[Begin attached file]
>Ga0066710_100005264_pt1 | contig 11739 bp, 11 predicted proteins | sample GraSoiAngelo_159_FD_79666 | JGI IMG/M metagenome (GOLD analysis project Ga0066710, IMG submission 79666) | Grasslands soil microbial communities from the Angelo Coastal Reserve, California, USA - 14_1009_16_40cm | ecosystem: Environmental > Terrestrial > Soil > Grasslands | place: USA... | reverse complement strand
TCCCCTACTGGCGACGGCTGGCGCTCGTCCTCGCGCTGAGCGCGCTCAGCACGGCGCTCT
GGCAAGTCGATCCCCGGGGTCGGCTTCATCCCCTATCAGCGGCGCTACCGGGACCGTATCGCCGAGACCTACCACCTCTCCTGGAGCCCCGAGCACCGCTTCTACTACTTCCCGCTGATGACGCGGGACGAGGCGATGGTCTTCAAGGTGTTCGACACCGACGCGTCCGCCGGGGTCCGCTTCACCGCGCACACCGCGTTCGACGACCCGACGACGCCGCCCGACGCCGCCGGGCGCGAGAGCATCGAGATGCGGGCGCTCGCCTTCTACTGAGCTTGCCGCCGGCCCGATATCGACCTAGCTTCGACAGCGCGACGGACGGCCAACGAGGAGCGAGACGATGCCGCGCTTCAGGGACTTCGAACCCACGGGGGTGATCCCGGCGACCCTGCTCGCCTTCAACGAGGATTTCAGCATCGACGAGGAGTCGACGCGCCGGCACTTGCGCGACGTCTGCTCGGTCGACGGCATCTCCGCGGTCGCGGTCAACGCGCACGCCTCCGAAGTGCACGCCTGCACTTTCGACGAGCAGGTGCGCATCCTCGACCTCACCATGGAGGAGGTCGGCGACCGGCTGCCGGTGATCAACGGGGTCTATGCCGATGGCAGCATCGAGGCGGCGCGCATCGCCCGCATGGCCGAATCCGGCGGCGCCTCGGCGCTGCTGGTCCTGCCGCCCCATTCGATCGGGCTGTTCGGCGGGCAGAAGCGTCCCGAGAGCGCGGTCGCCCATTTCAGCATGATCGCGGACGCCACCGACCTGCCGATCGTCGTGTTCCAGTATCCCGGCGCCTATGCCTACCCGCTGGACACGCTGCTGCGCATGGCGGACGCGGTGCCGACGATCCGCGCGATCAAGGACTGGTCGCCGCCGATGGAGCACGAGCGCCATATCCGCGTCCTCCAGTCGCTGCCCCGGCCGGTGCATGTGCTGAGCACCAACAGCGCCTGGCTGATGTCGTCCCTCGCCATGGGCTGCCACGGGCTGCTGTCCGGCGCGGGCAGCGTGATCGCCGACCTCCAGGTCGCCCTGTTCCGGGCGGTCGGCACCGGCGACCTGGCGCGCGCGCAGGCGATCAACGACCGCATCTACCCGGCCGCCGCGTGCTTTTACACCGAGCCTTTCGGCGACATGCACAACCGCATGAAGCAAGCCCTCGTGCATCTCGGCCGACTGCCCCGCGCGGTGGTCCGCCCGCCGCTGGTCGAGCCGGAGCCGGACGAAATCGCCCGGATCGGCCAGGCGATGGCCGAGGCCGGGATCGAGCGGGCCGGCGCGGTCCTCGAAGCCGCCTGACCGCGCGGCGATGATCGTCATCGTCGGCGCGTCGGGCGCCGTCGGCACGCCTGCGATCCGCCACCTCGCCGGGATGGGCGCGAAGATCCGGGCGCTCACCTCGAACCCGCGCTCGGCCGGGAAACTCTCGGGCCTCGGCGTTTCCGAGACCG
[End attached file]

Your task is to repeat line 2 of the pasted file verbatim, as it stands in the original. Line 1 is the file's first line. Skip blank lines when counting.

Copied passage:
TCCCCTACTGGCGACGGCTGGCGCTCGTCCTCGCGCTGAGCGCGCTCAGCACGGCGCTCT